Significant improvements in running performance with increases in VO2max after training on a mini-trampoline for several weeks were found in a previous study with comparable training frequency (37), as well as in a study with considerably greater training frequency (five times) and intervention period (eleven weeks) (17). It can be concluded, therefore, that standardized training three times a week for eight weeks with a mini-trampoline can improve aerobic capacity in untrained persons. Following an 11-week intervention in women at intensities between 70-85% HRmax, Edin et al. (1990) found a 4.4% improvement in VO2max, and Sahin et al. (2016) found 7.8% improvements in VO2max at an intensity of 75% HRmax (17, 37). In the present study, subjects trained at 83±4% HRmax, which represents a comparable load. According to Scribbans et al. (2016), improvements in aerobic capacity can be achieved across a wide range of training intensities (38).

Studies have shown that the oxidation of pyruvates and fatty acids for energy production is optimized by repetitive, long-lasting exercise due to increased muscle capacity (3, 33). This can be attributed to an increase in mitochondrial proteins, resulting in increased activity of oxidative enzymes (36). Two weeks of high intensity training were able to increase the citrate synthase activity by 43% (41). An eight-week training program on a treadmill, for example, induced not only qualitative, but also quantitative improvements in the mitochondria (44). Following twelve weeks of ergometer training, Konopka et al. (2014) measured an increase in mitochondrial proteins (26). Long-lasting jumping exercise on trampolines appears to induce similar effects. Improved running performance during the incremental tests can therefore be attributed to economizing effects of mini-trampoline training on aerobic glycolysis, which still needs to be investigated on the cellular level. At the same intensity, which was realized using video guidance, perceived exertion decreased. Here, the BORG scale was used to assess perceived exertion, as it is considered to be reliable (28) and correlates closely with physiological variables (HR, lactate, and VO2 intake) (5, 21, 29). The reduced perceived exertion can be explained by an economization of the aerobic metabolism, as well as through improved coordination in jumping technique and sequence of motions.

As already used in other studies, the drop jump provides information about the reactive jump performance (42). In the intervention group, jump performance in the drop jump showed an improvement in RSI (+12.2%). The increase in reactive jump strength is based on improved jump height (+7.7%). Studies using conventional trampolines for training found significant increases in jump height in trained men and children after twelve weeks (25), eight weeks (37), and as early as after four weeks (2) of intervention with three sessions per week, respectively. Trampolining therefore improves jump performance, which is primarily shown by an increase in jump height. No effects on contact time were found in this study. It is possible that the elastic trampoline surface prevents the muscle’s extension-contraction cycle (ECC) from being used optimally to improve its contraction speed and strength. Studies have shown that plyometric training of the lower extremities has performance-improving effects (i.e. jumping power, speed) (30). Training interventions on non-rigid surfaces have shown similar results. The jump training implemented here is characterized by quick, short contact times on the elastic surface and requires a quick and powerful hip flexion. With regard to RSI, the present study found positive though nonsignificant effects on reactive jumping performance. The contact times, however, showed ambiguous effects on muscle function in ECC. Future studies, particularly studies on ECC function, should also examine effects with regard to muscle activation and reflex response.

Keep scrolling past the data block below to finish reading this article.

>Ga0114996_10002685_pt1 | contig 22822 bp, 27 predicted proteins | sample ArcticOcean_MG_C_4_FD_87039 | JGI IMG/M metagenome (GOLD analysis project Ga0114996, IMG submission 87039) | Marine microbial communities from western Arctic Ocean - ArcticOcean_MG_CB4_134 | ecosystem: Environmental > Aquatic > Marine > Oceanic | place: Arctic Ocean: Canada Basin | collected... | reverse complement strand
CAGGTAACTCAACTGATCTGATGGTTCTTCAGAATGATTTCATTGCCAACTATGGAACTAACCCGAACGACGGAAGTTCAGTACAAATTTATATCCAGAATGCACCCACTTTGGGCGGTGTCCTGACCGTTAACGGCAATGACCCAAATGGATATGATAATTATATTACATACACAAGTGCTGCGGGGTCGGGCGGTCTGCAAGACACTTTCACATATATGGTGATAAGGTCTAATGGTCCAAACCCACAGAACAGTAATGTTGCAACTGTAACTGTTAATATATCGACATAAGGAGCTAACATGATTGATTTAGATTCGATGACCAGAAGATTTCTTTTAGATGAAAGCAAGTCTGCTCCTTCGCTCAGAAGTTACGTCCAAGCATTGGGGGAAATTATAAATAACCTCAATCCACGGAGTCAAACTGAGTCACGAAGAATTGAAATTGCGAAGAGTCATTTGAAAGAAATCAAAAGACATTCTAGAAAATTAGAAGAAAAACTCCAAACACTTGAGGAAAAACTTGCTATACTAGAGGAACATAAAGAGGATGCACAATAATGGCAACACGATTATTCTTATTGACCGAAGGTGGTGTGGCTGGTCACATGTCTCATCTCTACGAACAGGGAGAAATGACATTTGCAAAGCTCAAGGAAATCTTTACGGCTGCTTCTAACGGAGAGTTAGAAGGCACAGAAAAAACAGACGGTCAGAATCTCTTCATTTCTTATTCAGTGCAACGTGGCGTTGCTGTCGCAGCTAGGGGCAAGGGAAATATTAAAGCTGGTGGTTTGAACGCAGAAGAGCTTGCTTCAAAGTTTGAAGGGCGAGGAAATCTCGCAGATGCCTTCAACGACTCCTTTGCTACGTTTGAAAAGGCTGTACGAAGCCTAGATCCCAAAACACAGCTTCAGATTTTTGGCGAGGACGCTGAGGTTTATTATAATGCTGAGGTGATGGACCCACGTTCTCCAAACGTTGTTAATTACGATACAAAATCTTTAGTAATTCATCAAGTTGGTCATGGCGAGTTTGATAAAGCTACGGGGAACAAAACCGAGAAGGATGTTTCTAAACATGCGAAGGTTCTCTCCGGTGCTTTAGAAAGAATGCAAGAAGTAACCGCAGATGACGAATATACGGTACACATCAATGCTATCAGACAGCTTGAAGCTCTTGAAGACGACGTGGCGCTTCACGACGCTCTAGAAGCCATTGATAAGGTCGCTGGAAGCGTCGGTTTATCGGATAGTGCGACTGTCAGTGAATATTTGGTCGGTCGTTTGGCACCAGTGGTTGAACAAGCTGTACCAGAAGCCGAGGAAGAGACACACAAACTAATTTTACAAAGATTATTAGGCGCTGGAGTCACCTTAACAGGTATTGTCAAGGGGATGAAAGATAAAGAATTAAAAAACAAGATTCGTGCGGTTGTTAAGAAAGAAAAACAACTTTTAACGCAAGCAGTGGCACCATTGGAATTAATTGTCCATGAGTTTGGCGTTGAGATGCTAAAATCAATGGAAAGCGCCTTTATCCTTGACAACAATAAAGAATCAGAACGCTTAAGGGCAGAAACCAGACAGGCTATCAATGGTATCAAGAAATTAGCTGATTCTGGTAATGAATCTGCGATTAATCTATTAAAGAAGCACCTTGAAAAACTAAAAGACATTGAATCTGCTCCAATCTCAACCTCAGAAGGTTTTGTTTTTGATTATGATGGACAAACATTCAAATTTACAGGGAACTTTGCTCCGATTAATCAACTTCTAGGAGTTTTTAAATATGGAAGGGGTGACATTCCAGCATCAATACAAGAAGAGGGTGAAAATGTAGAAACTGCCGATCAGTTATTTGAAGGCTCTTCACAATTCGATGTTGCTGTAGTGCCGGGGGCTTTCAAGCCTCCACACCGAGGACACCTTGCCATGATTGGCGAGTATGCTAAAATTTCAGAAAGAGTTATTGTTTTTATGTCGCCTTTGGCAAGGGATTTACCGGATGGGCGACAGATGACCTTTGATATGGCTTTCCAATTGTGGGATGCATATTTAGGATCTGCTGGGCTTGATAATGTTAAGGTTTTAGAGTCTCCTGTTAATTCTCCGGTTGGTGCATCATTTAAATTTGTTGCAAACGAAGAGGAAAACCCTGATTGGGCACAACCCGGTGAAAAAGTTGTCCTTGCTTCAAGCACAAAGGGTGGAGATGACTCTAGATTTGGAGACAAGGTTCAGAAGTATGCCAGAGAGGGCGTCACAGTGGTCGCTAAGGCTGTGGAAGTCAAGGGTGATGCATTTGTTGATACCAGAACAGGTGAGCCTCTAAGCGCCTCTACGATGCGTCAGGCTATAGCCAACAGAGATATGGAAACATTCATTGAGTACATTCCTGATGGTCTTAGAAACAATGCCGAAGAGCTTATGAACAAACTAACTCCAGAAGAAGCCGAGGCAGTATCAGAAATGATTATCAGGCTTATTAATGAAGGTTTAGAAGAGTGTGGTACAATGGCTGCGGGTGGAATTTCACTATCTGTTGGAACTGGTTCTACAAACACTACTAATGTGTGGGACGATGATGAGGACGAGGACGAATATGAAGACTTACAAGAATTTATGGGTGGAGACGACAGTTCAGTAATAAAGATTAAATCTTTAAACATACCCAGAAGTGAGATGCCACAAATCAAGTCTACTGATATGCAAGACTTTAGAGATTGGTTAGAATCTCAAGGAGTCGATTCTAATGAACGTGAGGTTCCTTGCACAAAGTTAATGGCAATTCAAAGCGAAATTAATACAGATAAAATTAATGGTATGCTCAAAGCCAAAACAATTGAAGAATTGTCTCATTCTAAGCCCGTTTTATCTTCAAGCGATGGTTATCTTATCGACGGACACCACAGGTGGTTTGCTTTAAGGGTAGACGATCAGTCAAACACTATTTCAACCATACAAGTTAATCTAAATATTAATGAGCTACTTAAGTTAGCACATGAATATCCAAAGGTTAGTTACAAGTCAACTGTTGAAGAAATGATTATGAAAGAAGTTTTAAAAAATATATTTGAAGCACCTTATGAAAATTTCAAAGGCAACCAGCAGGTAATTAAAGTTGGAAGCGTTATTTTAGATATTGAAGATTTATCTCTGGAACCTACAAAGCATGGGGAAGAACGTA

There is currently little research on changes in trunk strength after running and jumping exercises on a trampoline. KarakollukÇu et al. (25) had 20 male gymnasts perform various jumps on mini-trampolines (flips, vertical jumps) three times a week for twelve weeks and found no effects on back strength. Cho et al. (9) found significant improvements in dynamic lumbar stability following a 6-week intervention of stationary running, whereby another study presents contradictory results (39). In our study, subjects in the jumping group were only able to significantly increase maximum isometric strength for trunk extension (+26%). Only a medium effect in trunk flexion increase was found in our data (+10.7%). These subjects carried out jumps similar to aerobic exercises while keeping their trunk bent forward. Muscle activity varies depending on upper body position. Greater trunk flexion increases torque and activity in the back extensor muscles (23). Other authors reported no increase in antagonist co-contraction at submaximal isometric strength measurements of trunk extension (31). Increased EMG activity of the trunk flexors was only seen at greater loads (10, 31). The increased upward movement of the knee toward the sternum (similar to a reverse crunch), particularly during high-impact jumps (i.e. Stomping, Side to Side, 1&1, 2&2), causes increased loading of the trunk flexors. Within the context of classical strength training, this and other similar movement patterns imply high EMG activity in the upper and lower portions of the rectus abdominis and rectus femoris muscles (18).